Tregub put it more bluntly: “War crimes are a Russian strategy. To implement this strategy, Russia needs to build weapons. Without Western components, Russia wouldn’t be able to accomplish its war aims.”

Aleksander Cwalina is a program assistant at the Atlantic Council’s Eurasia Center.

Disclaimer: The purpose of the International Partnership for Human Rights and NAKO report is to explain and illustrate how Western-made components are used by Russia to commit suspected war crimes in Ukraine. To achieve this, the report identifies several companies and governments who are believed to be involved in the manufacturing of components which have been acquired by the Russian military and are used in their military hardware. For the avoidance of doubt, the authors of the report do not allege any legal wrongdoing on the part of the companies who manufacture the components and do not suggest that they have any involvement in any sanctions evasion-related activity. Furthermore, the authors of the report do not impute that the companies which make the components are involved in directly or indirectly supplying the Russian military and/or Russian military customers in breach of any international (or their own domestic) laws or regulations restricting or prohibiting such action. Where a link is drawn between manufacturers and the weapons being used in suspected war crimes, this is done solely to highlight ethical and moral concerns. The existence of counterfeit components is a recognized global problem. The authors of the report recognize the possibility that components featuring the logos and/or branding of named entities may not have indeed been manufactured by said entities. However, given a) leaked Russian “shopping lists” showing the intent to acquire components manufactured by such companies in order to support its military, and b) the history of Soviet and Russian military procurement efforts targeting leading global technology companies, the authors of the report have worked on the assumption that the components they and third parties have identified are genuine.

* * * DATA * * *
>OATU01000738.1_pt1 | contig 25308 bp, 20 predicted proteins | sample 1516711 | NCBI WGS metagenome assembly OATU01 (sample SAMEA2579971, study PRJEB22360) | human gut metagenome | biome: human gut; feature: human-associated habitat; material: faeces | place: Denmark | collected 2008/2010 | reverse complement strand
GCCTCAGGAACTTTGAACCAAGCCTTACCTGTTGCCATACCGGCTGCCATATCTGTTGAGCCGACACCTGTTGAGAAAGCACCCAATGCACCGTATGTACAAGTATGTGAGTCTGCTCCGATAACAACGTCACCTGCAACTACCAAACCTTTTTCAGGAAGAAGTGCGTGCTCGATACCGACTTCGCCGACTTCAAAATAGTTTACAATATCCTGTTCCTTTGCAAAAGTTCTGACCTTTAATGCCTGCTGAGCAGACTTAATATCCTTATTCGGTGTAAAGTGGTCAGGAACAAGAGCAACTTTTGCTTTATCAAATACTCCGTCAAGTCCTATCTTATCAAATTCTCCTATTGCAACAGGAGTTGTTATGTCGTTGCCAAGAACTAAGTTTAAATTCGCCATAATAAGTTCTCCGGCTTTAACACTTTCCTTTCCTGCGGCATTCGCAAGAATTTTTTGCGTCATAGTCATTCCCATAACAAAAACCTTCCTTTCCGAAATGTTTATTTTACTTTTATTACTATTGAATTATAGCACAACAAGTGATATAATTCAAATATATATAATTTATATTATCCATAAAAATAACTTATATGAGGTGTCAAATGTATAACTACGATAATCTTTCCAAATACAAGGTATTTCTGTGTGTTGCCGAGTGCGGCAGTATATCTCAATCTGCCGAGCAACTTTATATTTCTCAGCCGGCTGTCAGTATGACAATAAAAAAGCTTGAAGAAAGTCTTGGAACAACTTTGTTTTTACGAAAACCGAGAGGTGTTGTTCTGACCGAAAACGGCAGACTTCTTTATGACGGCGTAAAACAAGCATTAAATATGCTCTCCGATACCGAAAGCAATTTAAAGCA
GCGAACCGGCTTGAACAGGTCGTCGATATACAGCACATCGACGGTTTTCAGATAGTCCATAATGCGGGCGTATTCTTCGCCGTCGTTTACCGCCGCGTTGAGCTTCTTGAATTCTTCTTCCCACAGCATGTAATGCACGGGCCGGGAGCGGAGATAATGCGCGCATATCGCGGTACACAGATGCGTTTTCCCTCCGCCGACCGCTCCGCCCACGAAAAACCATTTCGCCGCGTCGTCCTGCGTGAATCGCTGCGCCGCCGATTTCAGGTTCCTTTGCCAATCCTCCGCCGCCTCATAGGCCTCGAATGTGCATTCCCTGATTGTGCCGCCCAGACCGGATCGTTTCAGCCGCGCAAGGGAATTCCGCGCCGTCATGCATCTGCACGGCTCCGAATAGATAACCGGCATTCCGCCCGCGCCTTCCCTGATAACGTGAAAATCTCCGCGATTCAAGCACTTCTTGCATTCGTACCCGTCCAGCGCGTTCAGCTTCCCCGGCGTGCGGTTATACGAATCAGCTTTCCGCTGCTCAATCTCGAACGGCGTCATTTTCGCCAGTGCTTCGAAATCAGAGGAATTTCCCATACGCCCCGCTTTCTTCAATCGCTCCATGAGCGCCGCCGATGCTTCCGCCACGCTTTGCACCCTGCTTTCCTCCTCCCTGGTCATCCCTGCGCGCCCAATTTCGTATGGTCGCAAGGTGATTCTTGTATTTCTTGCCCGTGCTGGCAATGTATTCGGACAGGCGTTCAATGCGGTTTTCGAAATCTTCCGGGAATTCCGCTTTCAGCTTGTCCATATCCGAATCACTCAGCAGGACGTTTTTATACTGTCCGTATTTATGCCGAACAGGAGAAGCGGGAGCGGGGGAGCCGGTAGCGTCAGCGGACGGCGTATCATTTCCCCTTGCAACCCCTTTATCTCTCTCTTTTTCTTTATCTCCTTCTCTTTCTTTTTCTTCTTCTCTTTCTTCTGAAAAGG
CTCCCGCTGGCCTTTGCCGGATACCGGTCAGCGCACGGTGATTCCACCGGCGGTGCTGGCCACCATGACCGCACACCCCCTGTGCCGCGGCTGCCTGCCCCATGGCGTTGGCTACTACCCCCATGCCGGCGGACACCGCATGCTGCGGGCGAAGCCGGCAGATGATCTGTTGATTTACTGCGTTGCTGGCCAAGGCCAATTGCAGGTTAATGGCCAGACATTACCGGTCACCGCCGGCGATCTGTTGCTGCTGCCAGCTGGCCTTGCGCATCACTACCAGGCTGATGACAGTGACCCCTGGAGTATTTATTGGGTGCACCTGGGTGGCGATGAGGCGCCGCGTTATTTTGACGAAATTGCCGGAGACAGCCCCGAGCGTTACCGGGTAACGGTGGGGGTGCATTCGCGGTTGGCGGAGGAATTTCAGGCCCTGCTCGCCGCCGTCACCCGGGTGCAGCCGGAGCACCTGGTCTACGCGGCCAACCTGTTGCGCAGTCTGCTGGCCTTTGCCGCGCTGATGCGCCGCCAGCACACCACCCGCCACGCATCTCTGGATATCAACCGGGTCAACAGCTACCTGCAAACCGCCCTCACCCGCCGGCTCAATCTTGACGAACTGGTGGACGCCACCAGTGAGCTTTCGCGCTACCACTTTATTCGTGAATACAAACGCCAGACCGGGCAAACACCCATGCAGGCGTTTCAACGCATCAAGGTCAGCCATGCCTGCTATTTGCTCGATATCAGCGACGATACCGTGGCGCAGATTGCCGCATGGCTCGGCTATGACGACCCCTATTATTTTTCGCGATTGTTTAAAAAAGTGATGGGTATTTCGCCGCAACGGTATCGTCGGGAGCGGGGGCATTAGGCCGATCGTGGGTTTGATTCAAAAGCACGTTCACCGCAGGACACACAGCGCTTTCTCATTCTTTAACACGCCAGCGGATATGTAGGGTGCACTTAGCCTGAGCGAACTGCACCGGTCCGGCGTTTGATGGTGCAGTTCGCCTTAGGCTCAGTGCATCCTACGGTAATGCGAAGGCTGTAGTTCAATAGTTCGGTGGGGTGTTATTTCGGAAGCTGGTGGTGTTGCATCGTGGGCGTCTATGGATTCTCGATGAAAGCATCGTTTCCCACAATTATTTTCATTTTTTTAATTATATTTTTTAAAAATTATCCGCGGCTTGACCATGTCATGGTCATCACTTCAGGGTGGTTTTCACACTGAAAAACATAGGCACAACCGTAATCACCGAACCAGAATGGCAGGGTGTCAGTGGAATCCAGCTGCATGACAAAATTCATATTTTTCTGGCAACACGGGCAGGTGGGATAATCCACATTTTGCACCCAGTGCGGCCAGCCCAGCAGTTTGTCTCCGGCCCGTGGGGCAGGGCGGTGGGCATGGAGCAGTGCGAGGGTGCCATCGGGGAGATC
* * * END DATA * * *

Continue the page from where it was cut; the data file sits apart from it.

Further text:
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The views expressed in UkraineAlert are solely those of the authors and do not necessarily reflect the views of the Atlantic Council, its staff, or its supporters.

The Eurasia Center’s mission is to enhance transatlantic cooperation in promoting stability, democratic values and prosperity in Eurasia, from Eastern Europe and Turkey in the West to the Caucasus, Russia and Central Asia in the East.